There's a difference between doing something that, in effect excommunicates us and doing something so scandalous that the Bishop or whoever needs to go through the process of obtaining the documentation.

Anonymous said...

Annie, a great place to discuss your problems more in depth would be the forums.catholic.org site.

You'll be in my prayers.

Richard Chonak said...

A lot of people who sincerely believe that they were excommunicated over marriage issues really weren't.

There's a difference between a mortal sin and excommunication.

First, a person may have done something gravely wrong; he may have incurred a mortal sin. Because of that, he is not in the state of grace, and is not well disposed to receive Holy Communion. This is the harm that sin does to us, and it's one of the intrinsic effects of sin.

But once a member of the Christian faithful repents and stops committing the sin, any priest can absolve the person in confession.


In contrast, excommunication is a legal penalty -- a separate matter from the moral/spiritual effect of sin. The Church's law only imposes this penalty for a small number of offenses, in order to indicate their extreme gravity. This legal penalty can only be removed with the bishop's authority.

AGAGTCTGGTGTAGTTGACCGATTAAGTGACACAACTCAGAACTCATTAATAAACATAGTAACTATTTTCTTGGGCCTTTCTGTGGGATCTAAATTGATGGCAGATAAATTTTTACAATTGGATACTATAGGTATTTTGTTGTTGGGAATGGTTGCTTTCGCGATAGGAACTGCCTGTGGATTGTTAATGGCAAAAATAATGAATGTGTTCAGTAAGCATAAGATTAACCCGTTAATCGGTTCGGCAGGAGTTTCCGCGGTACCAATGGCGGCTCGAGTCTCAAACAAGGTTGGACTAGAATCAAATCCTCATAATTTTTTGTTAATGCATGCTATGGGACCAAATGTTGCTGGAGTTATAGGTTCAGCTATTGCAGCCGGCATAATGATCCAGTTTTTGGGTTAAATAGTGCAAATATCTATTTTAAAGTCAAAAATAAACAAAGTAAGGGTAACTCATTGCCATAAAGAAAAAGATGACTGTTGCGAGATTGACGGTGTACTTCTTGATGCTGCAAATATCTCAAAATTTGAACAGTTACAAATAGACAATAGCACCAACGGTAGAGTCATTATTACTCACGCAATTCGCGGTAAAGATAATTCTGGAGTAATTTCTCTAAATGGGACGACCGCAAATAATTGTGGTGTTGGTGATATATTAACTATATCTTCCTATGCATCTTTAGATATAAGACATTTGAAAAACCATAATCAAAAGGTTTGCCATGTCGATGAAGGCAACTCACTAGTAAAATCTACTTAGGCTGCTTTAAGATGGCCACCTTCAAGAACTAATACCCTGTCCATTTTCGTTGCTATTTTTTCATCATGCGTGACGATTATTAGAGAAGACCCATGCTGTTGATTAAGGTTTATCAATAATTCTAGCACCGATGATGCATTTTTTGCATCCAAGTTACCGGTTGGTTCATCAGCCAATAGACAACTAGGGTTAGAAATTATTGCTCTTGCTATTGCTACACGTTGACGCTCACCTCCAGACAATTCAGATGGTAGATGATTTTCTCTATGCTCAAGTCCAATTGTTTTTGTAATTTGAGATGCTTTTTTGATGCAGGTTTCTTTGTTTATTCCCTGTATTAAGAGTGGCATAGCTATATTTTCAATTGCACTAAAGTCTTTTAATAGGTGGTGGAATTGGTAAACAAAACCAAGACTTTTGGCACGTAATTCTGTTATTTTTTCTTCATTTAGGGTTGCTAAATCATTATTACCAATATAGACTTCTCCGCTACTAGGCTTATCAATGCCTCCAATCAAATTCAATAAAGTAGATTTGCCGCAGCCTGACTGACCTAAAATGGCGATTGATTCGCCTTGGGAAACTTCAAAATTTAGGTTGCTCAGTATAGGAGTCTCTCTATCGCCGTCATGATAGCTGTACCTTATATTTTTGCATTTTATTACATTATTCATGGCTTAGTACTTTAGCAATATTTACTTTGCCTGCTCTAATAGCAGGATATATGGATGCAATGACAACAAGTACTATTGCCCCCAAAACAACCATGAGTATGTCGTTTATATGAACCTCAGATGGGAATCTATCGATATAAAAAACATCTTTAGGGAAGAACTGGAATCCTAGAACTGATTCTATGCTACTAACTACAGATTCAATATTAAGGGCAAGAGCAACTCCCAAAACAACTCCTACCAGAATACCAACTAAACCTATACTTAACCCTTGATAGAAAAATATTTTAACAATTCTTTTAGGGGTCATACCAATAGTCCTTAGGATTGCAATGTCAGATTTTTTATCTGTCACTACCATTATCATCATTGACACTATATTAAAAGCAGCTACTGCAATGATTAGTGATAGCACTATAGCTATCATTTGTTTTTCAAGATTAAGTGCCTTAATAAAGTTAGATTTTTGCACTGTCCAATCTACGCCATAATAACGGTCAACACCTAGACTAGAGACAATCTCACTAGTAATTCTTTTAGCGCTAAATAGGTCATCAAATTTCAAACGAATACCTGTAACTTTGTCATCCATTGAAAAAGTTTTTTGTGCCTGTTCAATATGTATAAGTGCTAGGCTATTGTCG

As it happens, when Catholic couples "live together" with only a civil marriage, or with no marriage at all, it's a grave sin, but it's not a matter of excommunication. This has been the law since 1983, when the current Code of Canon Law took effect.

anonymous writes:

I was excommunicated - 20 years ago. I had been abandoned by my first husband, then met a wonderful man who wanted to marry me, adopt my kids and have his own. The annulment took years to go through, abnd the priest said that if we simply lived together, without getting married, that was ok - but if we had a civil ceremony before the annulment, I would be excommunicated.

If the priest really thought that it was OK for a couple to live together (and sleep together, etc.) without marriage, then he was giving you his personal opinion, but not Church teaching; I'm sorry to he said such a misleading thing.